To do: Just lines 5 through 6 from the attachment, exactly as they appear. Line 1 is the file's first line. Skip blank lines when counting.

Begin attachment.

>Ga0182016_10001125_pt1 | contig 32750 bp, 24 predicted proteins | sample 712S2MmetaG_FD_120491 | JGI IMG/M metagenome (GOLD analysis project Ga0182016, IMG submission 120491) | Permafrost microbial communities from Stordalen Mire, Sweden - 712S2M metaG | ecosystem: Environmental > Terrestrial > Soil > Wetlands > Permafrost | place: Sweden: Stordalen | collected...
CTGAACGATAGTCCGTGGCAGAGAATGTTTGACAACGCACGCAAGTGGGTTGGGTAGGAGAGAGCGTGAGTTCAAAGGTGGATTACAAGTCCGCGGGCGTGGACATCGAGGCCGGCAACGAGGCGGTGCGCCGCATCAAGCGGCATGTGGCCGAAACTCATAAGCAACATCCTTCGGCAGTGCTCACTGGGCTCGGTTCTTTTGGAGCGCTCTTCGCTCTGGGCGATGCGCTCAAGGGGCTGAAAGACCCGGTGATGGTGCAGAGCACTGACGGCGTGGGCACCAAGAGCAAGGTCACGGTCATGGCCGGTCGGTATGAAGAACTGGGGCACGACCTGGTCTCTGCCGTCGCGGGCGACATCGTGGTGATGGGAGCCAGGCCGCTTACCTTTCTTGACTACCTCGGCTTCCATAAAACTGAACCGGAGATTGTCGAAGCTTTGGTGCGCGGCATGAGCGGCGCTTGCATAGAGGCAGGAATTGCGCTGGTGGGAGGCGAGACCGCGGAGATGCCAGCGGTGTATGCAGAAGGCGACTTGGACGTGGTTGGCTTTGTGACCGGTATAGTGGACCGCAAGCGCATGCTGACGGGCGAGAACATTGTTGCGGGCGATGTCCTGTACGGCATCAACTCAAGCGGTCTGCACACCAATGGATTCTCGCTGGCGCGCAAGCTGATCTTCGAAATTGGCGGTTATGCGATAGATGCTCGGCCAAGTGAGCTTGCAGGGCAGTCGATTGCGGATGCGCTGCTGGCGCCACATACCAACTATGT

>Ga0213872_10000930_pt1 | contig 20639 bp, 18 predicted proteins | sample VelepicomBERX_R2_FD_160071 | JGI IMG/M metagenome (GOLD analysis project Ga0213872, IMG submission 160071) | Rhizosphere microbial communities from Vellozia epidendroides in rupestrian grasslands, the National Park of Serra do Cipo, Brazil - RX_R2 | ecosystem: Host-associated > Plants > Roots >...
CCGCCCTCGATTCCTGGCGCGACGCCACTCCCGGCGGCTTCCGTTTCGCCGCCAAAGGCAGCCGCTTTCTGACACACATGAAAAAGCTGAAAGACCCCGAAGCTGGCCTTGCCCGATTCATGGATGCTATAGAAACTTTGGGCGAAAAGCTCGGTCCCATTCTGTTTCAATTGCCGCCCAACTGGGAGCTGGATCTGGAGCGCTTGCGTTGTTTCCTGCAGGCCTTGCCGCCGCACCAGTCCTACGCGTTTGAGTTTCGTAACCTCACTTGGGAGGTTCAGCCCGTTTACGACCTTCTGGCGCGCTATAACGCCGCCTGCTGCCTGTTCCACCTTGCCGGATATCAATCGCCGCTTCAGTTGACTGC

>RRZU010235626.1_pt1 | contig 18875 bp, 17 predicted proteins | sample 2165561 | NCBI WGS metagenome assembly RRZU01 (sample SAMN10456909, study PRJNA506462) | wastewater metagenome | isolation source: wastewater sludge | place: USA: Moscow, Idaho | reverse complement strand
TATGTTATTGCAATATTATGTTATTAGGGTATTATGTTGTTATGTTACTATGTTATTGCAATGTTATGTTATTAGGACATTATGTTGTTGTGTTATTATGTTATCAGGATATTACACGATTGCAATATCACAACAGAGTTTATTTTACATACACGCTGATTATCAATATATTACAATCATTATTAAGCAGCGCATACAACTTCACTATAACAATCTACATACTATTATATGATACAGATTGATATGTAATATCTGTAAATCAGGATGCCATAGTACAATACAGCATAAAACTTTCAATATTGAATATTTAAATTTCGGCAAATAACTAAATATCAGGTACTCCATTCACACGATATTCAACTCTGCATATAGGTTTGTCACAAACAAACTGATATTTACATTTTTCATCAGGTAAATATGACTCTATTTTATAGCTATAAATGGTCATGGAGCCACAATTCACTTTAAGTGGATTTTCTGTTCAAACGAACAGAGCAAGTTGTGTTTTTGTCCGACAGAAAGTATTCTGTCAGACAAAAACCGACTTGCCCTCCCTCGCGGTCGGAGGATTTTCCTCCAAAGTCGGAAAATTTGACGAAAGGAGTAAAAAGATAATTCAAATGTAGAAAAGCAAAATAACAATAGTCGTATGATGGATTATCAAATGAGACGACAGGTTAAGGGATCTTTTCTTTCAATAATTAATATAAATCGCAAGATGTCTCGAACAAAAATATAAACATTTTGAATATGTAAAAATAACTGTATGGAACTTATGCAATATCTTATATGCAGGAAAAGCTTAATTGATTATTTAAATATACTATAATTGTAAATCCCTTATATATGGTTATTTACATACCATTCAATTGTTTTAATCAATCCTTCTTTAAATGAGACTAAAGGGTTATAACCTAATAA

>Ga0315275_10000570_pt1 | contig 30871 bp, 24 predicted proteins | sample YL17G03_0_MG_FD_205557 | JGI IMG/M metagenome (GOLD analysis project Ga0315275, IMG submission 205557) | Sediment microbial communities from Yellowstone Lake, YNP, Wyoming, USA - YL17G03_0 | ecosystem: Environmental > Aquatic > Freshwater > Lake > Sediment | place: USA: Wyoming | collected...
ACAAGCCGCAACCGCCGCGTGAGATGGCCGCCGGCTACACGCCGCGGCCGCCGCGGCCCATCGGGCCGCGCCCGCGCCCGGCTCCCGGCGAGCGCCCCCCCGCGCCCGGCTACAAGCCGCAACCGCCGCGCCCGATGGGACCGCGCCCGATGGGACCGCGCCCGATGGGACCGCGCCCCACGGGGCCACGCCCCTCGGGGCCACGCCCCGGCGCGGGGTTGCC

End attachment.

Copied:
>RRZU010235626.1_pt1 | contig 18875 bp, 17 predicted proteins | sample 2165561 | NCBI WGS metagenome assembly RRZU01 (sample SAMN10456909, study PRJNA506462) | wastewater metagenome | isolation source: wastewater sludge | place: USA: Moscow, Idaho | reverse complement strand
TATGTTATTGCAATATTATGTTATTAGGGTATTATGTTGTTATGTTACTATGTTATTGCAATGTTATGTTATTAGGACATTATGTTGTTGTGTTATTATGTTATCAGGATATTACACGATTGCAATATCACAACAGAGTTTATTTTACATACACGCTGATTATCAATATATTACAATCATTATTAAGCAGCGCATACAACTTCACTATAACAATCTACATACTATTATATGATACAGATTGATATGTAATATCTGTAAATCAGGATGCCATAGTACAATACAGCATAAAACTTTCAATATTGAATATTTAAATTTCGGCAAATAACTAAATATCAGGTACTCCATTCACACGATATTCAACTCTGCATATAGGTTTGTCACAAACAAACTGATATTTACATTTTTCATCAGGTAAATATGACTCTATTTTATAGCTATAAATGGTCATGGAGCCACAATTCACTTTAAGTGGATTTTCTGTTCAAACGAACAGAGCAAGTTGTGTTTTTGTCCGACAGAAAGTATTCTGTCAGACAAAAACCGACTTGCCCTCCCTCGCGGTCGGAGGATTTTCCTCCAAAGTCGGAAAATTTGACGAAAGGAGTAAAAAGATAATTCAAATGTAGAAAAGCAAAATAACAATAGTCGTATGATGGATTATCAAATGAGACGACAGGTTAAGGGATCTTTTCTTTCAATAATTAATATAAATCGCAAGATGTCTCGAACAAAAATATAAACATTTTGAATATGTAAAAATAACTGTATGGAACTTATGCAATATCTTATATGCAGGAAAAGCTTAATTGATTATTTAAATATACTATAATTGTAAATCCCTTATATATGGTTATTTACATACCATTCAATTGTTTTAATCAATCCTTCTTTAAATGAGACTAAAGGGTTATAACCTAATAA